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the people by the State constitution have prohibited the State government from doing, it cannot do indirectly through the local governments.

2. Municipal by-laws must also be in harmony with the general laws of the State, and with the provisions of the municipal charter. Whenever they come in conflict with either, the by-law must give way. The charter, however, may expressly or by necessary implication exclude the general laws of the State on any particular subject, and allow the corporation to pass local laws at discretion, which may differ from the rule in force elsewhere. But in these cases the control of the State is not ex

cluded if the legislature afterward see fit to exercise it; (* 199] nor will conferring a power upon a * corporation to pass

by-laws and impose penalties for the regulation of any specified subject necessarily supersede the State law on the same subject, but the State law and the by-law may both stand together if not inconsistent. Indeed, an act may be a penal offence under the laws of the State, and further penalties, under proper legislative authority, be imposed for its commission by municipal bylaws, and the enforcement of the one would not preclude the enforcement of the other.4

1 Wood v. Brooklyn, 14 Barb. 428; be made applicable to particular porMayor, &c. of New York v. Nichols, tions of a city only, and yet not be in4 Hill, 209; Petersburg v. Metzker, valid. Goddard, Petitioner, 16 Pick. 21 Ill. 205; Southport v. Ogden, 23 504; Commonwealth v. Patch, 97 Conn. 128; Andrews v. Insurance Mass. 222, per Hoar, J.; St. Louis e. Co., 37 Me. 256 ; Canton v. Nist, 9 Weber, 44 Mo. 547. Ohio, n. 8. 439; Carr v. St. Louis, 9 8 City of St. Louis v. Bentz, 11 Mo. 191; Commonwealth v. Erie and Mo. 61; City of St. Louis v. Cafferata, Northeast Railroad Co., 27 Penn. St. 24 Mo. 97; Rogers v. Jones, 1 Wend. 339; Burlington v. Kellar, 18 Iowa, 261; Levy v. State, 6 Ind. 281; 59; Conwell v. O'Brien, 11 Ind. 419; Mayor, &c. of Mobile v. Allaire, 14 March v. Commonwealth, 12 B. Monr. Ala. 400. 25. See Baldwin v. Green, 10 Mo. 4 Such is the clear weight of an410; Cowen v. West Troy, 43 Barb. thority, though the decisions are not 48; State v. Georgia Medical Society, uniform. In Rogers v. Jones, 1 38 Geo. 629; Pesterfield v. Vickers, Wend. 261, it is said: “But it is said 3 Cold. 205; Mays v. Cincinnati, 1 that the by-law of a town or corporaOhio, N. 8. 268; Wirth v. Wilming- tion is void, if the legislature have ton, 68 N. C. 24.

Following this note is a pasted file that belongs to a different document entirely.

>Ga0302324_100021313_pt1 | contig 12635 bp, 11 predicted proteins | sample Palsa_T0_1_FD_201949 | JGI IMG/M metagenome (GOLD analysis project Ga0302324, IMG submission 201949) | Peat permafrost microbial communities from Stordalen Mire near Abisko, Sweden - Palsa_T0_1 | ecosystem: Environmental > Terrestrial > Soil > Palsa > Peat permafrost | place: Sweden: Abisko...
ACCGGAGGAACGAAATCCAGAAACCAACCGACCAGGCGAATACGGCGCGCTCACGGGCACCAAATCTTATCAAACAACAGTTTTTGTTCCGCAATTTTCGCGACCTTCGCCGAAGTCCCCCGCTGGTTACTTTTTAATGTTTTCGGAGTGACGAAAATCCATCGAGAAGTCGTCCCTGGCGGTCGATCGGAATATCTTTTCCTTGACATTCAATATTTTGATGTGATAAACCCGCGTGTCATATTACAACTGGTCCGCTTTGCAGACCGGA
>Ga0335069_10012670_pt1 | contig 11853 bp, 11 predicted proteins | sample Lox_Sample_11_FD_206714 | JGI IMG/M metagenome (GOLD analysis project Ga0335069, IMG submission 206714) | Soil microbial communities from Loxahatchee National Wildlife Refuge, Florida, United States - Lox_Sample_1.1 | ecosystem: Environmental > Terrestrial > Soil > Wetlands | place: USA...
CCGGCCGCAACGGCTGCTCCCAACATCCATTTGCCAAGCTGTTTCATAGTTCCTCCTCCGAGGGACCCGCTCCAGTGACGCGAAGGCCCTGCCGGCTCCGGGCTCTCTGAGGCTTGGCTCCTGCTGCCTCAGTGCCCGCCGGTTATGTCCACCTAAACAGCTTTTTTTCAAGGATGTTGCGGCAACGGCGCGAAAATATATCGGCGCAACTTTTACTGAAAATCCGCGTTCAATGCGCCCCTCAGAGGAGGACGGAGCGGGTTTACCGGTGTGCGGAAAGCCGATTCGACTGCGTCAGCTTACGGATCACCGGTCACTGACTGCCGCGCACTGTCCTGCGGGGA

regulated the subject by law. If the 2 State v. Clarke, 1 Dutch. 54; State legislature have passed a law regulatv. Dwyer, 21 Minn. 512; Covington ing as to certain things in a city, 1. v. East St. Louis, 78 III. 548; Coulter- apprehend the corporation are not ville v. Gillen, 72 Ill. 599. Peculiar thereby restricted from making furand exceptional regulations may even ther regulations. Cases of this kind

3. Municipal by-laws must also be reasonable. When- [* 200] ever they appear not to be so, the court must, as a mat

have occurred and never been ques- wholly disconnected, and the prosecutioned on that ground; it is only to tion at the suit of each proceeds upon notice a case or two out of many. a different hypothesis; the one conThe legislature have imposed a pen- templates the observance of the peace alty of one dollar for servile labor on and good order of the city; the other Sunday; the corporation of New York has a more enlarged object in view, bave passed a by-law imposing the the maintenance of the peace and penalty of five dollars for the same dignity of the State.” See also offence. As to storing gunpowder in Mayor, &c. of Mobile v. Rouse, 8 New York, the legislature and corpo- Ala. 515; Intendant, &c. of Greensration have each imposed the same boro'o. Mullins, 13 Ala. 341; Mayor, penalty. Suits to recover the penalty &c. of New York v. Hyatt, 3 E. D. have been sustained under the corpo- Smith, 156 ; People v. Stevens, 13 ration law. It is believed that the Wend. 341; Blatchley v. Moser, 15 ground has never been taken that Wend. 215; Levy v. State, 6 Ind. there was a conflict with the State 281; Ambrose v. State, 6 Ind. 351; law. One of these cases is reported Lawrenceburg v. Wuest, 16 Ind. 337; in 12 Johns. 122. The question was Amboy v. Sleeper, 31 III. 499; St. open for discussion, but not noticed.” Louis v. Bentz, 11 Mo. 61; St. Louis In Mayor, &c. of Mobile v. Allaire, v. Cafferata, 24 Mo. 94; Shafer v. 14 Ala. 400, the validity of a munici- Mumma, 17 Md. 331; Brownville v. pal by-law imposing a fine of fifty Cook, 4 Neb. 101; State v. Ludwig, dollars